A managing editor in a religious publishing house once told me,
"Bob, you know what we call you around here? 'The whore.'"
Wednesday, December 5, 2012
Tricks of the Trade, lesson 114
To an overseas author with whom I’ve worked before, who has written to ask me about copyediting a project next year.
I was just writing you a follow-up, then I’ll leave you alone.
Clarification: The work doesn’t take [four to five weeks], obviously, but it’s the usual turnaround that publishers and authors would expect for a manuscript of that length. If you found yourself in a position where you needed the work done, say, in two to three weeks, that’s not a problem -- especially if you’ve kept me apprised of scheduling along the way.
Do, please, let me know if or when I should lock this in on my schedule. I have a few publishers these days who tell me about their whole seasons two months in advance, so sometimes my work schedule starts filling up oddly for a particular month that’s far down the road.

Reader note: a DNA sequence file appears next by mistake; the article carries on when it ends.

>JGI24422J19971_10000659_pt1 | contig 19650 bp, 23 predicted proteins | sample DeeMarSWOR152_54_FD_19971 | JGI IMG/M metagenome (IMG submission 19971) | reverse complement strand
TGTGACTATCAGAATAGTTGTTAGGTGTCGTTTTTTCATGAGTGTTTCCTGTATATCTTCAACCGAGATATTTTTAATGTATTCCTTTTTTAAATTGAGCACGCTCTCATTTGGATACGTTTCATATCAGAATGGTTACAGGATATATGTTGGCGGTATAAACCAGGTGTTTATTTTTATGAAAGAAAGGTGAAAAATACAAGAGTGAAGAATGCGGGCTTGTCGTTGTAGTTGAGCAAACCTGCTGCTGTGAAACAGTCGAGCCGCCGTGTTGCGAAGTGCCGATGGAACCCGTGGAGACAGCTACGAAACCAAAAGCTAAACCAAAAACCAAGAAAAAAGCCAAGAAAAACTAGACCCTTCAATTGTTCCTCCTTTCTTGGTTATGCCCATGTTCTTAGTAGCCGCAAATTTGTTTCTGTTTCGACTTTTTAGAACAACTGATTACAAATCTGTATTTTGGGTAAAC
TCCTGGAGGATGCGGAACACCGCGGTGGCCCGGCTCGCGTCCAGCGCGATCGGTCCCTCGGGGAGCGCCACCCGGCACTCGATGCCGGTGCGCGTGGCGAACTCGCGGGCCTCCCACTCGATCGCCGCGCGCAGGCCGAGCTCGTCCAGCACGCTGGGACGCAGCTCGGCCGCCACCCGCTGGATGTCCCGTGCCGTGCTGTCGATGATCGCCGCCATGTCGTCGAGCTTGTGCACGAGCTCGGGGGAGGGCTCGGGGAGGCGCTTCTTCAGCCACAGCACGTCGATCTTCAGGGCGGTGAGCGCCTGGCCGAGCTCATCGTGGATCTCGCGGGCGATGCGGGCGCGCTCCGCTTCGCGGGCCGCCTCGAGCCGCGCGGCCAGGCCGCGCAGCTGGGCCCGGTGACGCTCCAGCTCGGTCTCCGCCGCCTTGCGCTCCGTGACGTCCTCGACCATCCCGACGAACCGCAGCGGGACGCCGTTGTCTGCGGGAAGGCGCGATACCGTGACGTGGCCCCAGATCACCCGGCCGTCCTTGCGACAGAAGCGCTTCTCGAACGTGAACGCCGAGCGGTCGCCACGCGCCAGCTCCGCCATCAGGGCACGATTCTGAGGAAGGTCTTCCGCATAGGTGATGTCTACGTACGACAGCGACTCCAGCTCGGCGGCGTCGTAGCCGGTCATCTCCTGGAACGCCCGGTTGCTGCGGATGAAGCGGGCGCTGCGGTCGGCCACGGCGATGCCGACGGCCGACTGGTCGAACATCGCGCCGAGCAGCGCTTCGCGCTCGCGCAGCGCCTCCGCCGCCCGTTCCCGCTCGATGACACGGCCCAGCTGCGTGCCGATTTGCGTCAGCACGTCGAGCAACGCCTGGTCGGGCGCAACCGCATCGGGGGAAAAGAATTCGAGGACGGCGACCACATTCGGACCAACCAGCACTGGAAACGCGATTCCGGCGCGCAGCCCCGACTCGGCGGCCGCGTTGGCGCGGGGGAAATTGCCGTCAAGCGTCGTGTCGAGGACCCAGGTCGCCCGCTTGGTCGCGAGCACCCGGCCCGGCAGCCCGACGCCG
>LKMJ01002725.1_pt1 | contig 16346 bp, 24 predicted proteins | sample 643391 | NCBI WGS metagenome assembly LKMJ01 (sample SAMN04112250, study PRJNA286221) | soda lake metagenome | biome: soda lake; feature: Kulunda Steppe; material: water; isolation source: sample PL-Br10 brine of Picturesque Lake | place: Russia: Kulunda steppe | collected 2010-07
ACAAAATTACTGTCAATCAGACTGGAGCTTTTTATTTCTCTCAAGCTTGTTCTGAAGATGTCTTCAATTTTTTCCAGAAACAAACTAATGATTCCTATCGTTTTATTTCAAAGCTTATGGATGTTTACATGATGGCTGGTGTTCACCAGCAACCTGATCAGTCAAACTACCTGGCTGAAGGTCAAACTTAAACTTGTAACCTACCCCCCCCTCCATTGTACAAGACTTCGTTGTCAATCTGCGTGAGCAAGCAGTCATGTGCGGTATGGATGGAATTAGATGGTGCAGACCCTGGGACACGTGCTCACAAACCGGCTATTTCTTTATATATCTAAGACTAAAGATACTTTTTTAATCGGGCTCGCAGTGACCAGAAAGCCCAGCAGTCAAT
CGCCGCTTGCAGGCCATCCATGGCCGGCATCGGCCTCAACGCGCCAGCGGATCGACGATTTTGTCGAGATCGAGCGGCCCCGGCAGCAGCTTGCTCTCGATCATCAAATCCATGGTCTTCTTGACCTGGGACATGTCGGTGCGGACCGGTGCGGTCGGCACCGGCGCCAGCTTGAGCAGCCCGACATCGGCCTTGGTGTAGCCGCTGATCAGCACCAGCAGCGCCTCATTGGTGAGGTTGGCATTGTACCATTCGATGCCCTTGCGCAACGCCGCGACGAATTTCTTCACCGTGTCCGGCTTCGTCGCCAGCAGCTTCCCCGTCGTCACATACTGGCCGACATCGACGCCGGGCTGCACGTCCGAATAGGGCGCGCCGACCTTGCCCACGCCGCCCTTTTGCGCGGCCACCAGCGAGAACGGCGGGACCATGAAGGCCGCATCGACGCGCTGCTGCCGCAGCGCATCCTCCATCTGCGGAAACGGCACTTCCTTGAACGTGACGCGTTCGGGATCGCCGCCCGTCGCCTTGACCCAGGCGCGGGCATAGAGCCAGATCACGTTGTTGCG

If you don’t mind my asking, I have an unrelated item that’s been on my mind for some time. June Bug referred to you as her editor at Such-and-So Press. If I remember correctly, you’re a rather well-traveled and in-demand scholar. Do you do acquisitions for Such-and-So on the side? Or maybe you were an in-house reviewer for her book?
Of course, I’m asking for mercenary reasons. If, by chance, you do have any role with Such-and-So Press that puts you in contact with authors or production people who might need editorial vendors, I’d welcome your passing my name along. Sometimes a UK press would like to have an American copyeditor or proofreader, and I index books as well -- a pathology that crosses borders. If you know any production managers whose names you could pass along, that would be great, too. It’s rare these days that I send out any feelers looking for work, but this little item’s lodged itself in my head, and there’s usually a reason for it.